By Don O'Mahony
Timothy Grady is in Bantry this week to host a concert, and read from his classic book about the Irish in London, writes Don O’Mahony.
A second-generation Irish-American born in Chicago with no huge affinity to the Old Country, Timothy O’Grady can be credited as creating one of the definitive works describing the Irish emigrant experience in London in his second novel I Could Read the Sky.
“I was obviously aware of my Irish background,” says the writer who’s currently in Bantry, Co Cork, for the Masters of Tradition festival, “but it wasn’t a St Patrick’s Day step-dancing sort of Irish background.”
The life of a writer held greater importance for O’Grady and while attending university at the beginning of the 1970s he became intoxicated by the idea while working at a literary magazine. A chance encounter with an Irish-American contributor who was passing through the city raised the possibility of visiting Ireland.
“He had bought for £400 an abandoned house on Gola Island in Donegal… and he told me if I was ever in Ireland I could go and stay in this house. So as soon as I graduated that’s what I did,” says O’Grady who, imagining a cosy abode on a leafy island, was shocked to find a derelict building with no plumbing or electricity. Nevertheless, he stuck it out there for a few months before moving to Dublin, eventually settling in London in 1973.
His time in Ireland had sparked in him a curiosity about Irish culture as well as making him politically aware of what was happening in the North, so once he arrived in London he became involved in an Irish theatre, attended marches and immersed himself the pubs and bars that were central to the Irish experience.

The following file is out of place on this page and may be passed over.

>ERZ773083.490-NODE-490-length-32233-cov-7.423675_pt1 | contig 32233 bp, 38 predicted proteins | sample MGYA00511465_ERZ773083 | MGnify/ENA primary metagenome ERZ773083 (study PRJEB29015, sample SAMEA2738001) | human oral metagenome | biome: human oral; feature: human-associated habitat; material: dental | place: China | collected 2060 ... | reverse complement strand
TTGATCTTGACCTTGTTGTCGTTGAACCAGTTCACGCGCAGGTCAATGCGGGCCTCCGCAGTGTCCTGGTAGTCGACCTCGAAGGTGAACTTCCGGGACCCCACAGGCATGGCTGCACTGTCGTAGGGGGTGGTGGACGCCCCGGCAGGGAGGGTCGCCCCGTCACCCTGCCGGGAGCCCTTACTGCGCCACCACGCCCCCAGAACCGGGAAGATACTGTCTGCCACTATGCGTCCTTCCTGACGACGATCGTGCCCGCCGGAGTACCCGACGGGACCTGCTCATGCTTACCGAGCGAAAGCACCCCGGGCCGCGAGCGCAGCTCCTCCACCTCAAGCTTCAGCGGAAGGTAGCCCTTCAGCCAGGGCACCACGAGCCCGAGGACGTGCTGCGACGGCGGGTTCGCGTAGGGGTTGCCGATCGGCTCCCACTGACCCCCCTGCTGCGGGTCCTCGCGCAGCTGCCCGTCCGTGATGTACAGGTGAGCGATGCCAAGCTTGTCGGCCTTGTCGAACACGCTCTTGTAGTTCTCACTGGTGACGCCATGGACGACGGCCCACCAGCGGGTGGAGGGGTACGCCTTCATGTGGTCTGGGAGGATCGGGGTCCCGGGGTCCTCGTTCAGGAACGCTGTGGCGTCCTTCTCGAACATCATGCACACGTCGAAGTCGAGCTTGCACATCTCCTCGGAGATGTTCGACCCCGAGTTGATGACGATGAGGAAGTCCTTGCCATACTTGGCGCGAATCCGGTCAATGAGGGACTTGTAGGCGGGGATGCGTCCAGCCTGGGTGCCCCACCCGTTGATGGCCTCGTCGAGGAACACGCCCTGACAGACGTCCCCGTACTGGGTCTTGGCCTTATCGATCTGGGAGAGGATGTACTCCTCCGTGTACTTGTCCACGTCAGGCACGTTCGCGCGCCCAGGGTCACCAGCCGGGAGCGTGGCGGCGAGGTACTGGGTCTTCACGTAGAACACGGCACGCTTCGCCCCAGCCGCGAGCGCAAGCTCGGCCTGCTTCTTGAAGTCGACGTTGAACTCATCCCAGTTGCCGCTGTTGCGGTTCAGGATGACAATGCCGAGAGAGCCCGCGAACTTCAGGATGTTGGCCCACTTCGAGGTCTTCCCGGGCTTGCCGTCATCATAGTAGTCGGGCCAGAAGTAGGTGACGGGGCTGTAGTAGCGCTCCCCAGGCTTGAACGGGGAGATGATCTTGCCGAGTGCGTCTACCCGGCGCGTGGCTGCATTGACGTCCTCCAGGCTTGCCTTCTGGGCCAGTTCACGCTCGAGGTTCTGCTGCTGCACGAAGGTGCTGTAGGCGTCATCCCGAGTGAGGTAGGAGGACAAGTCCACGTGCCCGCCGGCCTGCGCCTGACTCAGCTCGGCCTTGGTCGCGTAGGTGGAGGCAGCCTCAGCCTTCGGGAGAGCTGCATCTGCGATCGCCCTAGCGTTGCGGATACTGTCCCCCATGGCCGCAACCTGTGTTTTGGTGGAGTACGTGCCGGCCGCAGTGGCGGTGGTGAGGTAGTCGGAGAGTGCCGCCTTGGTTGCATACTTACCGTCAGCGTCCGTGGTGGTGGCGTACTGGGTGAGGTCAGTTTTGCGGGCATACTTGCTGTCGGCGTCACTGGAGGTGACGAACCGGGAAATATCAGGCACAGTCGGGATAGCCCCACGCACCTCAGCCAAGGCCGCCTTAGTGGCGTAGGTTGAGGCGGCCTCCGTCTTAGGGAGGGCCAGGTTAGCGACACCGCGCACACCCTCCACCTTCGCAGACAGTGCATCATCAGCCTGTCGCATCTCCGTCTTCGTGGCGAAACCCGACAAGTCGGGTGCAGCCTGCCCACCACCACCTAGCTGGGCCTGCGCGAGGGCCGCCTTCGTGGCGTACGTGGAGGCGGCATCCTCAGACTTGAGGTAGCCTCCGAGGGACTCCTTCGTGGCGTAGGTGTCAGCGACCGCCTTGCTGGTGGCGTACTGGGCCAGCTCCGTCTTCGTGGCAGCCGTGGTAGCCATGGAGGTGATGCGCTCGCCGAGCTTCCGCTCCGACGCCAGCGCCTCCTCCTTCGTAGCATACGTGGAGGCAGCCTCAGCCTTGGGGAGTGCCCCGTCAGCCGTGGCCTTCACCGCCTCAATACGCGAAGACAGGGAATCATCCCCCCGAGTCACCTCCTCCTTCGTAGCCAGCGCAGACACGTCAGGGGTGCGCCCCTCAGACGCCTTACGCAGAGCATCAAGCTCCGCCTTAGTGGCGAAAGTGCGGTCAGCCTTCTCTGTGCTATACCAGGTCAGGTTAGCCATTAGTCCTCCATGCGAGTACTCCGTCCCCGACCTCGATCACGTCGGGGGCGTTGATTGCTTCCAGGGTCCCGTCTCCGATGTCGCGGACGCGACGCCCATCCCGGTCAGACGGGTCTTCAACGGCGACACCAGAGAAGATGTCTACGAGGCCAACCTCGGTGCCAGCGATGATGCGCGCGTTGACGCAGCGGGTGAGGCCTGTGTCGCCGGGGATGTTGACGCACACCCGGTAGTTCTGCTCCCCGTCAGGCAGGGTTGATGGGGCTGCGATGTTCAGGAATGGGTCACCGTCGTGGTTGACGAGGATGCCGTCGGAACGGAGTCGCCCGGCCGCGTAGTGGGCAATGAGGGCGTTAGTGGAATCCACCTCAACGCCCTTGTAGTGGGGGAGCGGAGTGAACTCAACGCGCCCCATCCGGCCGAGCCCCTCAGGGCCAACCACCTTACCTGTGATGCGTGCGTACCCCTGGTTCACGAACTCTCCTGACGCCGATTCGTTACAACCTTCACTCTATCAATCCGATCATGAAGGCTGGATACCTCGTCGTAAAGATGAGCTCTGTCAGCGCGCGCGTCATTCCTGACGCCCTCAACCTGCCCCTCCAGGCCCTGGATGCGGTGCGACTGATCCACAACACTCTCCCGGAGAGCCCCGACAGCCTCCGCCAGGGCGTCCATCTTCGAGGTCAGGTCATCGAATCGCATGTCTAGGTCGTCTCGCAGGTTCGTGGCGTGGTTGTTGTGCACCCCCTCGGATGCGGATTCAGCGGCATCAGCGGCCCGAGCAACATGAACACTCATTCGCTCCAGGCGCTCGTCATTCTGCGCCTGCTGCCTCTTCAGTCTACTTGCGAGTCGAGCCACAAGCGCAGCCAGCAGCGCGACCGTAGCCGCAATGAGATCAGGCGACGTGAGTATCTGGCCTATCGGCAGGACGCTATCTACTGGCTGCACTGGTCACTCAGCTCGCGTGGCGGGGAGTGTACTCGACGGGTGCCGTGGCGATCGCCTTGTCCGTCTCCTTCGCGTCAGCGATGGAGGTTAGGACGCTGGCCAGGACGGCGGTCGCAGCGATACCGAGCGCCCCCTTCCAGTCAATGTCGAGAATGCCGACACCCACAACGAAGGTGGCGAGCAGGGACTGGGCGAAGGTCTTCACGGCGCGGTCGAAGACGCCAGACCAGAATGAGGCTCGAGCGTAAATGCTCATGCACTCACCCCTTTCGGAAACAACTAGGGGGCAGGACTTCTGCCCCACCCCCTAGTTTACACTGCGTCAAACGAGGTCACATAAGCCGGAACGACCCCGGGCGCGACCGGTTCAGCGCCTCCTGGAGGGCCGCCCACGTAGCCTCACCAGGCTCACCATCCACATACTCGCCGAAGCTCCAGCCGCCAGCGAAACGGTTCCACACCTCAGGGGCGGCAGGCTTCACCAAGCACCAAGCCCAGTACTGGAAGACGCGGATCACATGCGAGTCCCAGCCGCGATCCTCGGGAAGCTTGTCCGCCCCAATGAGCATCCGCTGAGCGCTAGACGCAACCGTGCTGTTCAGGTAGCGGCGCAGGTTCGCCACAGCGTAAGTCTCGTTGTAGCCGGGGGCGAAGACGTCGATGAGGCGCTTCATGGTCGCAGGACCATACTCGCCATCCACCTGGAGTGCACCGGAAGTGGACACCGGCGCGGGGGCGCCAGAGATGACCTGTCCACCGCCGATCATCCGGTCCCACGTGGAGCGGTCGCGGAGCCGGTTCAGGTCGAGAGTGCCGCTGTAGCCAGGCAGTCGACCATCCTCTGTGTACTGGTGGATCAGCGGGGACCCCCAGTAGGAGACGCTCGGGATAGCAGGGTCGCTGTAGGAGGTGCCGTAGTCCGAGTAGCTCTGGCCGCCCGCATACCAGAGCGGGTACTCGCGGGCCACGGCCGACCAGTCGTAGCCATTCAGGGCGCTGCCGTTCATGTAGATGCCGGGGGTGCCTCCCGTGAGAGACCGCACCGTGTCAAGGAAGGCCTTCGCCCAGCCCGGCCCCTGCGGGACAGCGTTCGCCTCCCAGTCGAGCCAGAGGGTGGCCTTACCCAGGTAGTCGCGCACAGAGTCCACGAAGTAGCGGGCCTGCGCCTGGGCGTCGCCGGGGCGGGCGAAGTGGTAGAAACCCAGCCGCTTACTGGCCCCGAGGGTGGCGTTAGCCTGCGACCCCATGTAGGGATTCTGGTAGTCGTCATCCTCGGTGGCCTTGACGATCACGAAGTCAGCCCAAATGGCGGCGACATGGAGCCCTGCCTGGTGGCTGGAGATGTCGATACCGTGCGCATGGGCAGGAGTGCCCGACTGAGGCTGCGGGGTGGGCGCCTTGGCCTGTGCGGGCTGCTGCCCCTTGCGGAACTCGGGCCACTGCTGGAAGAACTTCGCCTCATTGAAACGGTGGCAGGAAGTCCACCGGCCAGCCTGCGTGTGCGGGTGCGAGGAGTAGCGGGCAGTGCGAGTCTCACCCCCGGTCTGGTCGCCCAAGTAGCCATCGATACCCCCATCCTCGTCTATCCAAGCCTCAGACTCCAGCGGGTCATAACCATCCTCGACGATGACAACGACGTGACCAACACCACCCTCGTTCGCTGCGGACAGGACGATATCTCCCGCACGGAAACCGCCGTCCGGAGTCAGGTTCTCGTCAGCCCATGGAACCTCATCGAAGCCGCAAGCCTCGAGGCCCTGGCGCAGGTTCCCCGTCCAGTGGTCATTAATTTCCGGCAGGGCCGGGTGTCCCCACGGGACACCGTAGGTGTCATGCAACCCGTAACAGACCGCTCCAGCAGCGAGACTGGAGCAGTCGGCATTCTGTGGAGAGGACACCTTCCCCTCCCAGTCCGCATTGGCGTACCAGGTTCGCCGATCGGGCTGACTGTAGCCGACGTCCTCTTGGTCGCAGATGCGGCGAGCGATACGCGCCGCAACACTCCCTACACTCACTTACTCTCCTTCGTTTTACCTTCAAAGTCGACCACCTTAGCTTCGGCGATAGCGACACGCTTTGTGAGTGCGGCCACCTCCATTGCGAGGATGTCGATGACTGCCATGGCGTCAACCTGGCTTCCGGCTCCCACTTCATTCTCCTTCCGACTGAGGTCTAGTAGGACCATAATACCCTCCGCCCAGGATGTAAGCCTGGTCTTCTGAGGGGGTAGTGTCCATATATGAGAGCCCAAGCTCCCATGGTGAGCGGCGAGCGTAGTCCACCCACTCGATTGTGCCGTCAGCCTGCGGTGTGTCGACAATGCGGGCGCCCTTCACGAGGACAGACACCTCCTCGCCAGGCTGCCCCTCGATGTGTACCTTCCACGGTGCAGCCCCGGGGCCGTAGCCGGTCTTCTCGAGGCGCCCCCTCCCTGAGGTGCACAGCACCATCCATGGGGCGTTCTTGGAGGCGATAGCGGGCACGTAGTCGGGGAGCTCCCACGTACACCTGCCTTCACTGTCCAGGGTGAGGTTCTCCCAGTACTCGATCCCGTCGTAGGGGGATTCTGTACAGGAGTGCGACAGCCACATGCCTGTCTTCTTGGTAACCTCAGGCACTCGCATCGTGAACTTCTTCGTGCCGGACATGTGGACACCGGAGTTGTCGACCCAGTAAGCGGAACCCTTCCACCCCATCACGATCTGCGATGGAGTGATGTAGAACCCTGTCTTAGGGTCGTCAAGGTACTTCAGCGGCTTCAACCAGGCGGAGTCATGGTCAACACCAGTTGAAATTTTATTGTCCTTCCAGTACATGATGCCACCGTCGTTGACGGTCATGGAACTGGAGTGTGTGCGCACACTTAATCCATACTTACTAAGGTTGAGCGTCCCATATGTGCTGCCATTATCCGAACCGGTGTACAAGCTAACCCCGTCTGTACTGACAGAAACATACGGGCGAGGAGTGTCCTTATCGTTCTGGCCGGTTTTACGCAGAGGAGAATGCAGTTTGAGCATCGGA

"There were a lot of people working in building sites. It was very mixed. Whatever your background there was a sort of classlessness and agelessness about those Irish pubs that I really liked,” he says.
With a filmmaker called Kenneth Griffith he wrote Curious Journey: An Oral History of Ireland’s Unfinished Revolution. That paved the way for his first novel, Motherland. Someone at the publisher suggested he should write text to accompany an album of photographs on Ireland by acclaimed English photographer Steve Pyke.
Through a lengthy gestation period O’Grady saw the potential of it becoming a novel. Connecting the act of photography with the act of memory, O’Grady alighted on the emigrant experience as a source for remembering and connected it immediately to the Irish people he was encountering. This had been occupying him for a couple of years when one winter night a sentence came to him as he laid his head down on the pillow.
“I had this voice that I heard that was not my voice. And I kind of caught it on the air. Somehow it landed in me in that bed in the middle of the night and it wasn’t my voice but it seemed real and it was very vivid to me,” he recalls.
The voice contained the opening lines to I Could Read the Sky: “This room is dark, as dark as it ever gets. The hour before dawn in winter something stirs. Then a little wind.”
And it belonged to an old man living alone in a small flat in Kentish Town near the end of his life. Once he heard it O’Grady knew he was dealing with someone older, so he began interviewing the elderly Irish in London to build a detailed account of their experiences.
“I got the cadence of the sentences, and it was quite exciting. It was a different kind of writing than what I had done before. I think the photographs liberated it,” he maintains.
This will be one of the many issues O’Grady discusses during his time in Bantry.
Timothy O’Grady appears as part of Masters of Tradition in Bantry. The festival runs from today until Sunday. The I Could Read the Sky concert with Martin Hayes, Dennis Cahill, Steve Cooney, Síle Denvir, Sandy Silva and Timothy O’Grady takes place at the Maritime Hotel tonight (Wednesday). Timothy O’Grady will be in conversation at Ma Murphy’s at 3.30pm tomorrow.